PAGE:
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Senior UAE officials face charges of war crimes in Yemen

UNITED STATES (OBSERVATORY NEWS) — A British law firm has filed a motion to open a new criminal proceeding against senior UAE officials in three countries, revealing new evidence of extrajudicial killings in Yemen since 2015.

London-based law firm Stoke and White has presented new evidence to authorities in the US, Britain and Turkey on attacks on civilians and members of the Al-Islah party in Yemen.

“This evidence provides compelling legal grounds for authorities to investigate and prosecute under the laws of Universal Jurisdiction in the United Kingdom, United States and Turkey,” said Stoke and White.

Mohamed Dahlan, former Palestinian security chief and chief adviser to the UAE Crown Prince Mohamed bin Zayed Al Nahyan, “is believed to have hired American mercenaries to carry out high-profile assassinations against Al-Islah party leaders and MPs “.

“The American mercenaries were given degrees and uniforms and were part of the command structure of the UAE Ministry of Defense,” the British firm said.

Abdullah Sulaiman Abdullah Daubalah, one of the victims represented by the firm, said he had survived a bomb attack as a journalist who targeted his Al-Islah party building in Aden in 2015 and that the order the attack was given by Mohamed Dahlan, an aide to the UAE’s crown prince and a Turkey-wanted terrorist with a red warrant.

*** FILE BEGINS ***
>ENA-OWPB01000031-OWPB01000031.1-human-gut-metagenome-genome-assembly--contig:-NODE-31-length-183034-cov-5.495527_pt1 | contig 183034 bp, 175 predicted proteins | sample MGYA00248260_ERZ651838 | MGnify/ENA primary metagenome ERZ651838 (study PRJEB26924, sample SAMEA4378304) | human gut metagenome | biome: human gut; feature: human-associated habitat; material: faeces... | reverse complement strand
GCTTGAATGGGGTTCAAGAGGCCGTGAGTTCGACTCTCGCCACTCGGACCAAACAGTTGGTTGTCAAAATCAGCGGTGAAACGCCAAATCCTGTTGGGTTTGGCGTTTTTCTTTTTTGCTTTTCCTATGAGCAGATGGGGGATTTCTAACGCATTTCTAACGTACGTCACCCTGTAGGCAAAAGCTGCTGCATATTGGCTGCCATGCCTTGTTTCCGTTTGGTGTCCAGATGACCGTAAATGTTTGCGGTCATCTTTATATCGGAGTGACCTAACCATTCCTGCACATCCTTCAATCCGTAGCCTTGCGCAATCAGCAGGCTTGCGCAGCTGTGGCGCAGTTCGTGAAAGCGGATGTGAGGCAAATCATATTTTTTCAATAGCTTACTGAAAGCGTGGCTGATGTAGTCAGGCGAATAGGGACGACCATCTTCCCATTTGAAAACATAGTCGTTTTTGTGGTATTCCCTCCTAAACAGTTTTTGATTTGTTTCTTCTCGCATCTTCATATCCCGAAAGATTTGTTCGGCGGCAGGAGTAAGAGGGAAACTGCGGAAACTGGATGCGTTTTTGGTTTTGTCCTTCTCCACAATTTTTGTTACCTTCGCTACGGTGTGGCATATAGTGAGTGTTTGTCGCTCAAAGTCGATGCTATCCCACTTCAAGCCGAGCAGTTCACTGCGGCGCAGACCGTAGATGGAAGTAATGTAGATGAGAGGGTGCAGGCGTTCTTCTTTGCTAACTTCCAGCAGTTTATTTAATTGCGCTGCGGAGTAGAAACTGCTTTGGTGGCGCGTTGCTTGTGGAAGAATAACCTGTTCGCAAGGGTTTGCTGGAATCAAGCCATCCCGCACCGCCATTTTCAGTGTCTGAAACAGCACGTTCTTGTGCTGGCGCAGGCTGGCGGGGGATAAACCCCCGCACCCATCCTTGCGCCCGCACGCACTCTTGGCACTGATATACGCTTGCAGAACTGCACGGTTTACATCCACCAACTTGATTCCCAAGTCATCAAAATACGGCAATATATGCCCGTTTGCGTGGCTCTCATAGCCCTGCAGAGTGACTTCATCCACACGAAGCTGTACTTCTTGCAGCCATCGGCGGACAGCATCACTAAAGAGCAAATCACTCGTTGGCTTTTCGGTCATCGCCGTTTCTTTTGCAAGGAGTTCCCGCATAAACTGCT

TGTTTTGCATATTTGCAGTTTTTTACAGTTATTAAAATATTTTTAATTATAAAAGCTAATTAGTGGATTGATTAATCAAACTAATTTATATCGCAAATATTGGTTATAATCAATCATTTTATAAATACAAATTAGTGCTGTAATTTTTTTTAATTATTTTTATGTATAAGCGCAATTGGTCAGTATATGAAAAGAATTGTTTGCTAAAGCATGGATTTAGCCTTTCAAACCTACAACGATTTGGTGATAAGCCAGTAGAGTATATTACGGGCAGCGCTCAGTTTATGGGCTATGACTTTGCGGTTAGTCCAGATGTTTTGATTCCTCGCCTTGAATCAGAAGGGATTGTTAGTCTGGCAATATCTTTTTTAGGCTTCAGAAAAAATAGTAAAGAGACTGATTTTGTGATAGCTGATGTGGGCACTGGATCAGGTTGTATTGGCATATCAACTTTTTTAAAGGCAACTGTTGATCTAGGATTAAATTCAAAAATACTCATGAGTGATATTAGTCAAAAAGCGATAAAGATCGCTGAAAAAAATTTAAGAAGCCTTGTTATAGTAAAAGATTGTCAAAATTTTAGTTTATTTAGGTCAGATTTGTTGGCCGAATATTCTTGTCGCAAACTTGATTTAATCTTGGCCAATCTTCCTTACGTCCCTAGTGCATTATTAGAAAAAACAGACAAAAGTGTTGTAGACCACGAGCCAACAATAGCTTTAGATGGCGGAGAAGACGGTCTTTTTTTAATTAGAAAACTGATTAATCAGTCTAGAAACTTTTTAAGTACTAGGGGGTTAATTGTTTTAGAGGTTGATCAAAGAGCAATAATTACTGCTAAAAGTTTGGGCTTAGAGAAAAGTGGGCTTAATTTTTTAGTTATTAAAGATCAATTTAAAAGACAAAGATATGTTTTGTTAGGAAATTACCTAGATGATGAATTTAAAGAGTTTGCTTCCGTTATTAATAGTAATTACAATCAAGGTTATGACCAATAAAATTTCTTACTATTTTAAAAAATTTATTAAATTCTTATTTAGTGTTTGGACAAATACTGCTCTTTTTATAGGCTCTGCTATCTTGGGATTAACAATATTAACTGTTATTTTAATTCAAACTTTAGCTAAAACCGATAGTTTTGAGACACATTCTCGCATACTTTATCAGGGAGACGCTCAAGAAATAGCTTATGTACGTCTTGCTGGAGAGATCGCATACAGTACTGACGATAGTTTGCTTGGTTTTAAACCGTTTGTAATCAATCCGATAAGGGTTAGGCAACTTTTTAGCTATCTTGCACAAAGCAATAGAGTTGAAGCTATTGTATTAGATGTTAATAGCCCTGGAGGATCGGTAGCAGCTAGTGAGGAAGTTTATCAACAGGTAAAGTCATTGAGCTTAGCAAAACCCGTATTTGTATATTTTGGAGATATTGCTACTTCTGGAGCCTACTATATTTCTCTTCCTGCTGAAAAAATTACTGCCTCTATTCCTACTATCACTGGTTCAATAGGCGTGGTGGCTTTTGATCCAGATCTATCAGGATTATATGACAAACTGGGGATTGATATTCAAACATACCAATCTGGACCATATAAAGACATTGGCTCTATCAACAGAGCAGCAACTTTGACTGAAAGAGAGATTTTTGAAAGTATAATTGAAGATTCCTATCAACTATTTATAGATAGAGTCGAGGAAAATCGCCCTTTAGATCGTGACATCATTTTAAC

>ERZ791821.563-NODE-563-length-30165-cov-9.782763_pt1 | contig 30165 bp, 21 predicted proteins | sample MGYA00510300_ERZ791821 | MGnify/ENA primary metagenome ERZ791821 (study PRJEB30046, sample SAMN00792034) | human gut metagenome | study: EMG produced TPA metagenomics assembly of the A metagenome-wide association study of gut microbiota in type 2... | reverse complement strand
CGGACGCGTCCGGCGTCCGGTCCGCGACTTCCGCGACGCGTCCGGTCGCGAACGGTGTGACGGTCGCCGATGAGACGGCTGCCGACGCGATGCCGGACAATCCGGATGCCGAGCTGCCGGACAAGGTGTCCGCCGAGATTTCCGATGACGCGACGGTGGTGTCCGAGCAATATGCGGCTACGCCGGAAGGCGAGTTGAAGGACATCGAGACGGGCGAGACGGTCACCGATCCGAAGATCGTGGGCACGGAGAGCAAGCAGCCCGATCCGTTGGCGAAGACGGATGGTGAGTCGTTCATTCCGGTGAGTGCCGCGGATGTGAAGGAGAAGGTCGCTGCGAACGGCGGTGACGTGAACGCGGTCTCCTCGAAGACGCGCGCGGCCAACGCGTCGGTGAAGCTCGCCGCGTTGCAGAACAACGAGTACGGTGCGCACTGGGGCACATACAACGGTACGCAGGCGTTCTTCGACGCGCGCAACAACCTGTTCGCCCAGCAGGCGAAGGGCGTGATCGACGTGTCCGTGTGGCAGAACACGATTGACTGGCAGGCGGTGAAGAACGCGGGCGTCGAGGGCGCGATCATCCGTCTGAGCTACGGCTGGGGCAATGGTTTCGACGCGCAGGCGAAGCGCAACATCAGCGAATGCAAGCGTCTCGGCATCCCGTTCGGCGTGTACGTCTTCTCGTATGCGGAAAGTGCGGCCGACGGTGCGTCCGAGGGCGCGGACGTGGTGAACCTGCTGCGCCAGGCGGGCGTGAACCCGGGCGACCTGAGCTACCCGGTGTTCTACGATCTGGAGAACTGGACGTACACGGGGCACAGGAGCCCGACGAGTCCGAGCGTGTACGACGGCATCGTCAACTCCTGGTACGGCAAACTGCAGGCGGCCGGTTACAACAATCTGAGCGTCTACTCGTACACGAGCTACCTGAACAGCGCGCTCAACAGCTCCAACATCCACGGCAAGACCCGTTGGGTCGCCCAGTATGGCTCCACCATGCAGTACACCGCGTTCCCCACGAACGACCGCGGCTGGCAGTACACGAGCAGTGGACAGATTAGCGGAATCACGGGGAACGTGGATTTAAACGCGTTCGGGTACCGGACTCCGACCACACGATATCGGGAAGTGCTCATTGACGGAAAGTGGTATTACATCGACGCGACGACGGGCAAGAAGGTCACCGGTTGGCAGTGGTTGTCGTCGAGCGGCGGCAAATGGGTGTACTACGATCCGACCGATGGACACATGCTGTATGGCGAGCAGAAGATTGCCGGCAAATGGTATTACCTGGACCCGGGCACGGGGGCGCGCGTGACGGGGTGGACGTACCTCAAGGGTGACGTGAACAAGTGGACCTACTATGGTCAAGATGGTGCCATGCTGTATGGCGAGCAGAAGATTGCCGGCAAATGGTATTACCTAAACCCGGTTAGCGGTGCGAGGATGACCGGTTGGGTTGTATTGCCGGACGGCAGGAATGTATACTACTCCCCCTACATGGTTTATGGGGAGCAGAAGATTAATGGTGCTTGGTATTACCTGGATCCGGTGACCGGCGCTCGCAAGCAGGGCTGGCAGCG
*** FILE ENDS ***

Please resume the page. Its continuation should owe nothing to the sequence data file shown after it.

Adel Salem Nasser Mofgah, another victim who testifies about the case, said he was tortured at an EBA-controlled center and claimed that other people were tortured there as well.

“The evidence of war crimes and torture in Yemen has been submitted to the United Kingdom Metropolitan Police Service, the US Department of Justice and the Turkish Ministry of Justice,” a statement by Stoke and White reads.

Gülden Sönmez, a lawyer from Turkey, said during a news conference on the case that she represents two Yemeni victims, who are currently refugees in Turkey.

She said the UAE’s crown prince and other officials are among the perpetrators.

Sönmez noted that they have enough evidence to point to Dahlan involvement in the killings in Yemen by mercenaries.

She said they expect the Turkish Ministry of Justice to approve the use of universal jurisdiction to arrest the indictees, as, she stressed, crimes have also been mentioned in UN reports.

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